Who's Your Daddy
March 1, 2021
Poetry / Memoir / New Adult
138 pages, ISBN: 9781936767618
A lyrical, genre-bending coming-of-age tale featuring a queer, Black, Guyanese American woman who, while seeking to define her own place in the world, negotiates an estranged relationship with her father.
"This beautifully, honestly conceived genius of a book shook me to the core.”
"What she gives us are archives, allegories, and wholly new songs.”
“In these crisply narrative poems, which unreel like heart-wrenching fragments of film, Arisa White not only names that gaping chasm between father and daughter, but graces it with its true and terrible face."
“Arisa White channels the ear of Zora Neale Hurston, the tongue of Toni Cade Bambara, and the eye of Alice Walker in the wondrous Who’s Your Daddy. She channels Guyanese proverbs, Shango dreams, games of hide and seek, and memories of an absentee father to shape the spiritual condition. What she makes is “a maze that bobs and weaves a new style whenever there’s a demand to love.” What she gives us are archives, allegories, and wholly new songs.”
“In these crisply narrative poems, which unreel like heart-wrenching fragments of film, Arisa White not only names that gaping chasm between father and daughter, but graces it with its true and terrible face. Every little colored girl who has craved the constant of her father’s gaze will recognize this quest, which the poet undertakes with lyric that is tender and unerring.”
“Somewhere nearing its end, Arisa White says of Who’s Your Daddy, it’s “a portrait of absence and presence, a story, a tale, told in patchwork fashion . . .” This exactly says what Who’s Your Daddy is, though it doesn’t say all it takes to do justice to the mythic paradox an absent parent guarantees a child, young or grown, or what it takes to live with and undergo such birthright. There’s not only a father’s absence and presence, there’s a mother who says “you raise your daughters, and love your sons,” there are stepfathers, uncles, aunts, cousins, a grandmother, brothers, lovers, all of whom leave their marks and give and take love. Surrounding the whole book hovers the questions do I forgive him, and is forgiveness possible? This beautifully, honestly conceived genius of a book shook me to the core.”
Arisa White is a Cave Canem fellow and an assistant professor of creative writing at Colby College. She is the author of four books, including the poetry collection You’re the Most Beautiful Thing That Happened, and coauthor of Biddy Mason Speaks Up, winner of the Maine Literary Book Award for Young People’s Literature and the Nautilus Book Award Gold Medal for Middle- Grade Nonfiction. She serves on the board of directors for Foglifter and Nomadic Press. Find her at arisawhite.com. (Photo: Nye' Lyn Tho)
Foglifter: Watch or read the full interview.
Emzi.Reads, Instagram: "White's psychological insights about absence, loss, love, and identity are powerful, perhaps in part because they are poetically framed and succinctly put. She does not overanalyze, but boils each question down to its core."
The Rumpus, Exclusive Cover Reveal for Who's Your Daddy: "In many ways, I thought going to Guyana was the culmination of this project. I’ve fulfilled my grant obligations; now I can rest. However, in that rest, Ogunyemi’s voice continued to seed ideas. By reading genre-bending work like Alexis De Veaux’s Yabo, Alexis Pauline Gumbs’s Spill, M. NourbeSe Philip’s Zong!, and Emerson Whitney’s Ghost Box, I started to imagine nuanced ways I could write Who’s Your Daddy and center the poetic in everything—it is poetic movement and its disobedience to causality that allowed me to move through space and time and affectively represent how I respond to the question of, who is your daddy?"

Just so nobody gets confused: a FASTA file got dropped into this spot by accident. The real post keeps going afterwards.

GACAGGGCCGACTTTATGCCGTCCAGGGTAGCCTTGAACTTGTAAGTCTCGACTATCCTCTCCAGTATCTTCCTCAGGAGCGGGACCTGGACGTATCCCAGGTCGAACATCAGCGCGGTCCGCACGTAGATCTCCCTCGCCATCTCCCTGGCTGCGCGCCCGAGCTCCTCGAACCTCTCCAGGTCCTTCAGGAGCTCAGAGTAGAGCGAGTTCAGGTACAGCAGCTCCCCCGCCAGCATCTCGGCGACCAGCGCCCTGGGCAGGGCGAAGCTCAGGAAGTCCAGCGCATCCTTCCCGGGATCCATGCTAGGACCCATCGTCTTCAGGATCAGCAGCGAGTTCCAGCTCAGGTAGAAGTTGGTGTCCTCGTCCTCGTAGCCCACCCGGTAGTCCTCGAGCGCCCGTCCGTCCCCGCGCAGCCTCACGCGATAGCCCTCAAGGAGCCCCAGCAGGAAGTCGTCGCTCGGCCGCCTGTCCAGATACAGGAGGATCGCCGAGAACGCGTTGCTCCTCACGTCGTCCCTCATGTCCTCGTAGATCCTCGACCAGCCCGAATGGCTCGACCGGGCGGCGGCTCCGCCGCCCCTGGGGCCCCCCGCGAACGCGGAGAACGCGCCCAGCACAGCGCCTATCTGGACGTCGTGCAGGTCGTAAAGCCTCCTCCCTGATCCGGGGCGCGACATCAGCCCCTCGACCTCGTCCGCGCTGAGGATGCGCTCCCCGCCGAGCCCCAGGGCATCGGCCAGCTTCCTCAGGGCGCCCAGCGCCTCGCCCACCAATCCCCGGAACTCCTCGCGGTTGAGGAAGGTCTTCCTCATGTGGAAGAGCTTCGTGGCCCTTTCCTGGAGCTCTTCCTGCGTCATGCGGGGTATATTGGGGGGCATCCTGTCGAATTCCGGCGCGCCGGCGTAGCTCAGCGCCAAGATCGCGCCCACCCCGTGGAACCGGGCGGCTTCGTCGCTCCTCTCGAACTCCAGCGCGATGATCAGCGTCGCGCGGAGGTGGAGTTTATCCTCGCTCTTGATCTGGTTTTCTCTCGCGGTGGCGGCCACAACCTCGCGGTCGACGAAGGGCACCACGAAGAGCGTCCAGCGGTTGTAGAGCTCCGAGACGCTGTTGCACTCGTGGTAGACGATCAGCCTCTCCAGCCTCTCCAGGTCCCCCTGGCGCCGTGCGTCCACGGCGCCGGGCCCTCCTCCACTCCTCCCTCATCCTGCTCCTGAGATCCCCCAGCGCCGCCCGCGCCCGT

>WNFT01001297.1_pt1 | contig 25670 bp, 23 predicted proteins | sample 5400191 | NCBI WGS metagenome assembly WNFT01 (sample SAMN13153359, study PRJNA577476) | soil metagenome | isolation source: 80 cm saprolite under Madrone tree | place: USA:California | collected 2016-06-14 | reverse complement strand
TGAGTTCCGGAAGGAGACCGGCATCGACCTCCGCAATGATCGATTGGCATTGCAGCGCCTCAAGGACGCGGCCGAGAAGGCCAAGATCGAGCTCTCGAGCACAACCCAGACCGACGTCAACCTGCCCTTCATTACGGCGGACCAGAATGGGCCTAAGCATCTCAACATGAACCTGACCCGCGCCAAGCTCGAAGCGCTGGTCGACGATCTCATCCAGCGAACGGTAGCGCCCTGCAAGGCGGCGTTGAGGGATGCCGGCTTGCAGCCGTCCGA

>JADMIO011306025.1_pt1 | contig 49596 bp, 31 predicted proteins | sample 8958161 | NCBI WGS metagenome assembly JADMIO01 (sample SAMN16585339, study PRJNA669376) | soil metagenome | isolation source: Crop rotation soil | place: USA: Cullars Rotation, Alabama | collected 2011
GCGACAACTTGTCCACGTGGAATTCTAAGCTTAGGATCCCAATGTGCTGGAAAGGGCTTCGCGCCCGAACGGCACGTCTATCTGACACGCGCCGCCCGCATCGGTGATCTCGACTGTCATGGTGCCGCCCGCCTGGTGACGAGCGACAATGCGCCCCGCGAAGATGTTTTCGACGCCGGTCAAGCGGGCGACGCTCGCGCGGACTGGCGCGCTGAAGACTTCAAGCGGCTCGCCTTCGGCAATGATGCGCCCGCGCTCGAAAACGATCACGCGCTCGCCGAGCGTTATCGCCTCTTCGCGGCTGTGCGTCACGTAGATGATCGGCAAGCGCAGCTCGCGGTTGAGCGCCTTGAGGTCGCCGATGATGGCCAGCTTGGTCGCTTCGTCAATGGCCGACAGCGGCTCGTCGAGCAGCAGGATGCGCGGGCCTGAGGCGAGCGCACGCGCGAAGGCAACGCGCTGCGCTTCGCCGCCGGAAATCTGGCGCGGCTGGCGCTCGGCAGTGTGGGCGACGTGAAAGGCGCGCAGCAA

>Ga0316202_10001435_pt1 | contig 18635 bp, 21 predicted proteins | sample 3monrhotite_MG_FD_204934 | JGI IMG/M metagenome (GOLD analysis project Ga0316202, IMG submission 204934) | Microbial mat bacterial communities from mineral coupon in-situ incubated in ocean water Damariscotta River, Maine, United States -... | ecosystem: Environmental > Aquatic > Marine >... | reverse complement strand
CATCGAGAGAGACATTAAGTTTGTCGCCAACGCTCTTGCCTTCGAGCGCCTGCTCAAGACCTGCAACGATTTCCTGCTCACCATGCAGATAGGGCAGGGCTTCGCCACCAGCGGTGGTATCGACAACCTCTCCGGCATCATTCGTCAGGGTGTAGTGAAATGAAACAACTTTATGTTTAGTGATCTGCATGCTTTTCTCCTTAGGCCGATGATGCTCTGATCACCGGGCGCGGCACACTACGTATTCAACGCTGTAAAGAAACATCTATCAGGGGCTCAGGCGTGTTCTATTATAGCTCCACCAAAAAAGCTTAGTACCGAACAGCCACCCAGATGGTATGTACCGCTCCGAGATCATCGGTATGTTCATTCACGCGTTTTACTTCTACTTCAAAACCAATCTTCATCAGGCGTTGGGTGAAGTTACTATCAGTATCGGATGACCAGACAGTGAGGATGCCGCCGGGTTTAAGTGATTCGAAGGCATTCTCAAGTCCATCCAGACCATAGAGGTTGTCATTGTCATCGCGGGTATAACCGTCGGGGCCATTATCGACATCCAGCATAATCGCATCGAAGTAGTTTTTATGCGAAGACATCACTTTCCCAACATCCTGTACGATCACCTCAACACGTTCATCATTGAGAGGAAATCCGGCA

A Conversation with Kate Angus: "I was crafting a father’s absence and poetry was the best way to language the glimpses, the unseen: it offered freedom from cause-and-effect. Memory happens like poetry to me. It emphasizes the image and its emotional resonance and it leaps and associates, making metaphors to form connections. Because I was trying to connect with what was gone, to what was driving my unconscious behaviors, what was shaping my fears, and connect to what I was grieving. Poetry and the lyric gave me the space to explore and find my way to my father."
A Conversation with Kathleen Kelly: "One of the ways Who’s Your Daddy came to be was from a series of community writing workshops I facilitated in the San Francisco Bay Area. I held space for people to write letters to their estranged, absent, and dead fathers and patriarchal figures. Through a call for submissions, and by way of these workshops, folks could exchange their letter with me for a chapbook of epistolary poems that I addressed to my father. Reading their letters were humbling—we all shared similar stories, we all seem to have the same father. We were all working through similar personal problems and doubts. Recognizing that I’m not alone decentralizes the I, makes it less self-centered, which can be the downfall to any memoir, and more intersectional. When writing from a place of connectivity, interconnectedness, from a healed wound, the writing itself will be an extension of the ways that you are whole."
Arisa White is available for Zoom appearances for book clubs and in those classrooms teaching her book. Discounts for paperback and ebook copies of Who's Your Daddy are available by contacting Augury Books directly at firstname.lastname@example.org.
Click here to download promotional materials, which include an Interview with Arisa White.